From: Jon Johnson
To: Joe Biden
Date: August 5, 2020
Re: Buy American and economic relations with Canada
Your website makes Buy American promises such as investing $400 billion in your first term in additional federal purchases of products made by American workers. You also promise to “work with allies to modernize international trade rules and associated domestic regulations regarding government procurement to make sure that the US and allies can use their own taxpayer dollars to spur investment in their own countries.”
As you are aware, a similar playbook unfolded under the Obama administration, of which you were an integral part. In response to the 2008 financial crisis, Congress enacted the American Recovery and Reinvestment Act of 2009 (“Recovery Act”) that provided for massive government spending to stimulate the economy, coupled with strong Buy American provisions. However, the legislation required that Buy American be applied consistently with US international obligations, which included the WTO Government Procurement Agreement (GPA).
Much of the spending under the Recovery Act was to take place at the state level. Thirty-seven states had assumed procurement obligations under the GPA. However, the US, not unreasonably, excluded Canada from the benefit of these obligations because Canada had not assumed any obligations respecting procurements by its own provincial or territorial governments, either under the GPA or under the NAFTA procurement chapter.
As a result, Canada and the US negotiated a 2010 government procurement agreement that included extensive procurement commitments by every Canadian province and territory. These commitments, as well as the commitments by the 37 states, have been carried forward into the WTO Revised Agreement on Government Procurement (Revised GPA), which remains binding even though CUSMA, unlike NAFTA, does not set out procurement obligations between the parties.
Will a Biden administration, like its Obama predecessor, ensure that its Buy American commitments are subject to US international obligations, which include the Revised GPA?
And, further, what is meant by pledging to “modernize international trade rules” regarding government procurement?
From one perspective, your pledge to “modernize” makes sense as between Canada and the US. The US continues to deny to Canada the benefit in the Revised GPA to procurements by certain governmental entities (such as the Tennessee Valley Authority) because Canada still has not assumed procurement commitments respecting provincial government enterprises (such as Ontario Power Generation). If modernizing means requesting negotiations with Canada to expand Canadian coverage to include procurement by provincial government enterprises, then this could benefit both countries, whose economic fates are closely intertwined, as you know.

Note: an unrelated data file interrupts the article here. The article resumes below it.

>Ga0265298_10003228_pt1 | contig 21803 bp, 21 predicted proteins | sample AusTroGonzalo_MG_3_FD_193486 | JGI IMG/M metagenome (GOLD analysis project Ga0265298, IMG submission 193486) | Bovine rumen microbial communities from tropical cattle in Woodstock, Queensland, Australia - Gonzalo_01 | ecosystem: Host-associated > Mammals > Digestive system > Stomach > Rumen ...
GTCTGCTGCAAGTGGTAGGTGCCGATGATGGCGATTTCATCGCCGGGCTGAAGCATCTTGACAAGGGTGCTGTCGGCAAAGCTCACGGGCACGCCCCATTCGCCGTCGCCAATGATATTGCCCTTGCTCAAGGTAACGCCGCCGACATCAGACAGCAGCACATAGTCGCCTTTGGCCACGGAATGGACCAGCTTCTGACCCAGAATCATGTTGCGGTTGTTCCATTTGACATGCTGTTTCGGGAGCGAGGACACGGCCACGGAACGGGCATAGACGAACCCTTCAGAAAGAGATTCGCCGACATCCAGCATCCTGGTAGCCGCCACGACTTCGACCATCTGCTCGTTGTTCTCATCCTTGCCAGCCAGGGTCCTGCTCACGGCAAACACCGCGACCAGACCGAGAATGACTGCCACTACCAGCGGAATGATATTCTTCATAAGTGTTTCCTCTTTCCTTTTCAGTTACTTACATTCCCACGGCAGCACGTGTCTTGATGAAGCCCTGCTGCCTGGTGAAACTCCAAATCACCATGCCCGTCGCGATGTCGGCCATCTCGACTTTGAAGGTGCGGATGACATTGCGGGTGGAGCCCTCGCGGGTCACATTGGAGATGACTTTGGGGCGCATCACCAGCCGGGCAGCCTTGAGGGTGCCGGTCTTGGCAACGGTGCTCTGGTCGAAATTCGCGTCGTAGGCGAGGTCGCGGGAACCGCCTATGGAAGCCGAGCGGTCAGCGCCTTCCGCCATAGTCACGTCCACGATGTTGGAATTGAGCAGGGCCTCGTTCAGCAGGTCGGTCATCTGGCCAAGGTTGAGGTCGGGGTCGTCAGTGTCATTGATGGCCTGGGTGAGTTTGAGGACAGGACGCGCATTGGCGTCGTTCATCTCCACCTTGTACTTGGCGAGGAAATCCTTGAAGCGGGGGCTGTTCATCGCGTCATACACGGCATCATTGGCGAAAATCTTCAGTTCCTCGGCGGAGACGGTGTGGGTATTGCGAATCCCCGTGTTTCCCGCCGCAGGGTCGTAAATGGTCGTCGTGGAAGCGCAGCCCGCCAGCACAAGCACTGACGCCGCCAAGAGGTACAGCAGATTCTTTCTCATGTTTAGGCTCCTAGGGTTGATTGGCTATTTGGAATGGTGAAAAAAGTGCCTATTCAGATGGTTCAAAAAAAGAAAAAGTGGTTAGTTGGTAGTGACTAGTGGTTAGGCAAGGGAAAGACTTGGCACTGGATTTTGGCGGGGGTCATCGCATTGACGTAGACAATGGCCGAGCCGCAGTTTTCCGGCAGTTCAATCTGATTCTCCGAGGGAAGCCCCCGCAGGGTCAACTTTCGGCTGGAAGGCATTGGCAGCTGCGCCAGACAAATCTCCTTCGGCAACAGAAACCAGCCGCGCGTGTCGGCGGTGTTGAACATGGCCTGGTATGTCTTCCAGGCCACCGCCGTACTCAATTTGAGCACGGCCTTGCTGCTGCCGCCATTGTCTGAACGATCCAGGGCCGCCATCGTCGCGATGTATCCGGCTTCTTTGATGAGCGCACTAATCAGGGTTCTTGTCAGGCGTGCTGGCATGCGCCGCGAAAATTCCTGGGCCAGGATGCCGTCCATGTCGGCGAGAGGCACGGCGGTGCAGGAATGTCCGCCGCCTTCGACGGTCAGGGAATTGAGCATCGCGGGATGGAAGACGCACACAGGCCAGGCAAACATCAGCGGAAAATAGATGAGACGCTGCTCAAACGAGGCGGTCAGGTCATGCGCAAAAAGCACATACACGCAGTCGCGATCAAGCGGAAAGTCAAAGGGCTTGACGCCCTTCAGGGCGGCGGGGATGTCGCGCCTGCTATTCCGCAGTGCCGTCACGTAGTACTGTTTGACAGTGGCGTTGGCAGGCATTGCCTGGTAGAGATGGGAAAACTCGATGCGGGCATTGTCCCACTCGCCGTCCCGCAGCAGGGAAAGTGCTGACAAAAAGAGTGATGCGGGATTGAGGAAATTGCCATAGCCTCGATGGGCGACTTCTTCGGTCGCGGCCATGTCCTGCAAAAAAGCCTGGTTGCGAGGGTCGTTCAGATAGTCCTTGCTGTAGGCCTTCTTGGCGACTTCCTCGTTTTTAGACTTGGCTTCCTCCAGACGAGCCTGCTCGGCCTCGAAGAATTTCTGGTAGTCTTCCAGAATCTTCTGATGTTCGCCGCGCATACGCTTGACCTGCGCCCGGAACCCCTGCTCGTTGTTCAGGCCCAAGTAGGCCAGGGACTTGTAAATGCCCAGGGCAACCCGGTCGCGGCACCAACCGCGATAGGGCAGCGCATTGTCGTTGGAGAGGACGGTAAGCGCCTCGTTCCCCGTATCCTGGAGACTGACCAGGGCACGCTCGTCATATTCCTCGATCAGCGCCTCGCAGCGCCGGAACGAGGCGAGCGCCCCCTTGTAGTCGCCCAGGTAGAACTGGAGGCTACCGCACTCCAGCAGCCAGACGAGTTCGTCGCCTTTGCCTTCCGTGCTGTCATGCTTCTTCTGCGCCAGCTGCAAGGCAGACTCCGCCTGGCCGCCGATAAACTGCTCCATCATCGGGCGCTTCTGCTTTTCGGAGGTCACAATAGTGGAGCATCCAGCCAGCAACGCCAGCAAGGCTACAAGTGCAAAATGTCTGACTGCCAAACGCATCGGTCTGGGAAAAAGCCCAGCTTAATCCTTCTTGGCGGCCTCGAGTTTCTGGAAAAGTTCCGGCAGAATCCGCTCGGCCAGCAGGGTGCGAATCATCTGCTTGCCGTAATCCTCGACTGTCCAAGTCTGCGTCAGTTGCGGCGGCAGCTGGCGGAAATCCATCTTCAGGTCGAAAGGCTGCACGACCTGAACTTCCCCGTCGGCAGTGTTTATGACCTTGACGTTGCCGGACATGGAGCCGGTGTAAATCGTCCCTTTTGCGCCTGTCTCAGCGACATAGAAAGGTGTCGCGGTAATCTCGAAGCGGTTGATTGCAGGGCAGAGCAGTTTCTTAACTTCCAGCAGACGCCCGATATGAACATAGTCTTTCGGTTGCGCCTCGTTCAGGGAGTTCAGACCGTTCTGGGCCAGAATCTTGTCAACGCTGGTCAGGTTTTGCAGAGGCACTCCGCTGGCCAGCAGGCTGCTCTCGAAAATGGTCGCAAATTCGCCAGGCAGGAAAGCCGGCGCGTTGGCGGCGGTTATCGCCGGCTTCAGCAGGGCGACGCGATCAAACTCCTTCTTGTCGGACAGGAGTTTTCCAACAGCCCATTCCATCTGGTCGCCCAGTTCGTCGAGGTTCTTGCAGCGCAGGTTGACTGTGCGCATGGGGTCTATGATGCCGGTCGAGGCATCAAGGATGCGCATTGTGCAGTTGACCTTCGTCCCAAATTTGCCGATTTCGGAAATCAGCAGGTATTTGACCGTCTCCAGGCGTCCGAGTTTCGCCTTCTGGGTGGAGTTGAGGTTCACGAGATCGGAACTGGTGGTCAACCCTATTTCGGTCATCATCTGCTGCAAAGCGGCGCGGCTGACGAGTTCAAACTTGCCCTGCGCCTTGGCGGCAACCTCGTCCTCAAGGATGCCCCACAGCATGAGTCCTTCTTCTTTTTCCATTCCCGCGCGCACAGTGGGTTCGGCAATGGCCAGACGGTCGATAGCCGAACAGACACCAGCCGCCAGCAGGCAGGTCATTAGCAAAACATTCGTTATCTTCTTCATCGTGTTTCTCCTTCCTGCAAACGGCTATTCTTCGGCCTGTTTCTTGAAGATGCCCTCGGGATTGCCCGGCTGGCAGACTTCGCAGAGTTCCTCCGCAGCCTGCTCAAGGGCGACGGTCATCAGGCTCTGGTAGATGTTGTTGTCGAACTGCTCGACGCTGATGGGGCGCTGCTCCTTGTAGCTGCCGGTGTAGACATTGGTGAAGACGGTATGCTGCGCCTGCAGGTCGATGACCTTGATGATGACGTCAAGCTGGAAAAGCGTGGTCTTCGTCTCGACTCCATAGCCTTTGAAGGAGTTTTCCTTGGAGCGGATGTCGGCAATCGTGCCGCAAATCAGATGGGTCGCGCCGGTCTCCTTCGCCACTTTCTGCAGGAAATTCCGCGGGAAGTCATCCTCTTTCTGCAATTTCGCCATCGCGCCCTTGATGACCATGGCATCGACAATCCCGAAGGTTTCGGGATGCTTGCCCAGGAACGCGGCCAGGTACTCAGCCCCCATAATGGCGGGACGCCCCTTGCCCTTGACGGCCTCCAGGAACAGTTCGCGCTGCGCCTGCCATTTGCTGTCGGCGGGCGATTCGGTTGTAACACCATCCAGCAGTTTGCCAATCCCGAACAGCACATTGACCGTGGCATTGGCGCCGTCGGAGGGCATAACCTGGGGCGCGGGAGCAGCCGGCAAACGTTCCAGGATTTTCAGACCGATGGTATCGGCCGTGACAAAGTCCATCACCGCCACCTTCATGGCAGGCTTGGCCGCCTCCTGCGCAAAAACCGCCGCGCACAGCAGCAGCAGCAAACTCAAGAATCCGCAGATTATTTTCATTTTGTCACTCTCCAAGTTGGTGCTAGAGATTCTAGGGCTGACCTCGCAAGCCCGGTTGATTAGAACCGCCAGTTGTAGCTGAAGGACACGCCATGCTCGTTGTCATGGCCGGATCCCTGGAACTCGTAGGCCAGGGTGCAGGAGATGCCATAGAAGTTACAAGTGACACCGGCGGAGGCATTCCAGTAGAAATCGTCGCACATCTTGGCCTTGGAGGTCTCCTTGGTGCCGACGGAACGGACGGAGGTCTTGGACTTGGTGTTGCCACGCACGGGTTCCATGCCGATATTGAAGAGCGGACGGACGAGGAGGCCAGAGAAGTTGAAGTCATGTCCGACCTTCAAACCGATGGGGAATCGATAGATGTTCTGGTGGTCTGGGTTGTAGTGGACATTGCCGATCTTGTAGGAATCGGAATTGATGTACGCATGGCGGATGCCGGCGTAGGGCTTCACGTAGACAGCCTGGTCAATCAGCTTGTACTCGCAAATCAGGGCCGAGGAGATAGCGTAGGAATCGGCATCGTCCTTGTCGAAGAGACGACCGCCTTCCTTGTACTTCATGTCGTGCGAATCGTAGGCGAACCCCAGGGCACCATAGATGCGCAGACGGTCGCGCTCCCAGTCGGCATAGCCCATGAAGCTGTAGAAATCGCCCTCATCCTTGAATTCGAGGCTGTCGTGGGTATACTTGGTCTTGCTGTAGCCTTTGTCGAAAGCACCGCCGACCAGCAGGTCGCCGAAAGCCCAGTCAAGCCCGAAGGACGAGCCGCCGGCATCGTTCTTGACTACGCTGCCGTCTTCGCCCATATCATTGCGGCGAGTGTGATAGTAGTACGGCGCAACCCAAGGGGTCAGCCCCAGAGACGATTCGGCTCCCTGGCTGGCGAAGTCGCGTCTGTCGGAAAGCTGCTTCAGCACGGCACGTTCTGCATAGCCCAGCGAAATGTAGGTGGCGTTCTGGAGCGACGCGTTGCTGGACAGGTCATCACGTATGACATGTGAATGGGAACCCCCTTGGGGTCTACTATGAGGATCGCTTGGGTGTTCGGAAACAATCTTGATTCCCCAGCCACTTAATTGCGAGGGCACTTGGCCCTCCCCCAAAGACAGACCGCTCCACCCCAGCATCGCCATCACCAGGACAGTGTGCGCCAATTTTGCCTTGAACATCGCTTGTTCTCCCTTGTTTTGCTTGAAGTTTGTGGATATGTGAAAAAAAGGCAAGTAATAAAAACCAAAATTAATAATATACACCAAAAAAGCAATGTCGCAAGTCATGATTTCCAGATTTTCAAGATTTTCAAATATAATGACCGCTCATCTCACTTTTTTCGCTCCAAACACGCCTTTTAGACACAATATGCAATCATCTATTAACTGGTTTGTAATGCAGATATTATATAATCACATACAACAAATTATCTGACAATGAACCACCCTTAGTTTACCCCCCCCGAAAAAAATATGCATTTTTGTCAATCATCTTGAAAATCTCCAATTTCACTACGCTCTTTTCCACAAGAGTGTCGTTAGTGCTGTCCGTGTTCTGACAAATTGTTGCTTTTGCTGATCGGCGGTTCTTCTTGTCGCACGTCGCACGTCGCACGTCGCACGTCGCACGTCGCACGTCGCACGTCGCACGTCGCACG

However, if modernizing international trade rules means cutting back, or worse, reneging on US commitments under agreements such as the Revised GPA, you will create significant problems for Canada and all your trading partners that are party to the Revised GPA. This will almost certainly lead to reduced access to procurement markets abroad for US businesses and their workers.
This raises the broader question. Will a Biden administration continue on the Trump path of self-defeating mercantilism, raising costs for US businesses, consumers and public entities? Or will a Biden administration take steps to repair the damage Trump has done and take positive steps to address perceived flaws with the WTO and put the trading system back on the rails, thereby supporting both US and global recovery?
The approach you suggest makes sense as a way to support US jobs, if it leads to a fairer, more balanced access to procurement opportunities between the United States and its allies.
Every country’s citizens want to make sure they get best value for their taxes, including in terms of local economic development from government spending. However, indiscriminately closing cross-border procurement opportunities would most likely hurt everyone, including US workers and taxpayers.
Jon Johnson is a former advisor to the Canadian government during NAFTA negotiations and is a Senior Fellow at the C.D. Howe Institute.
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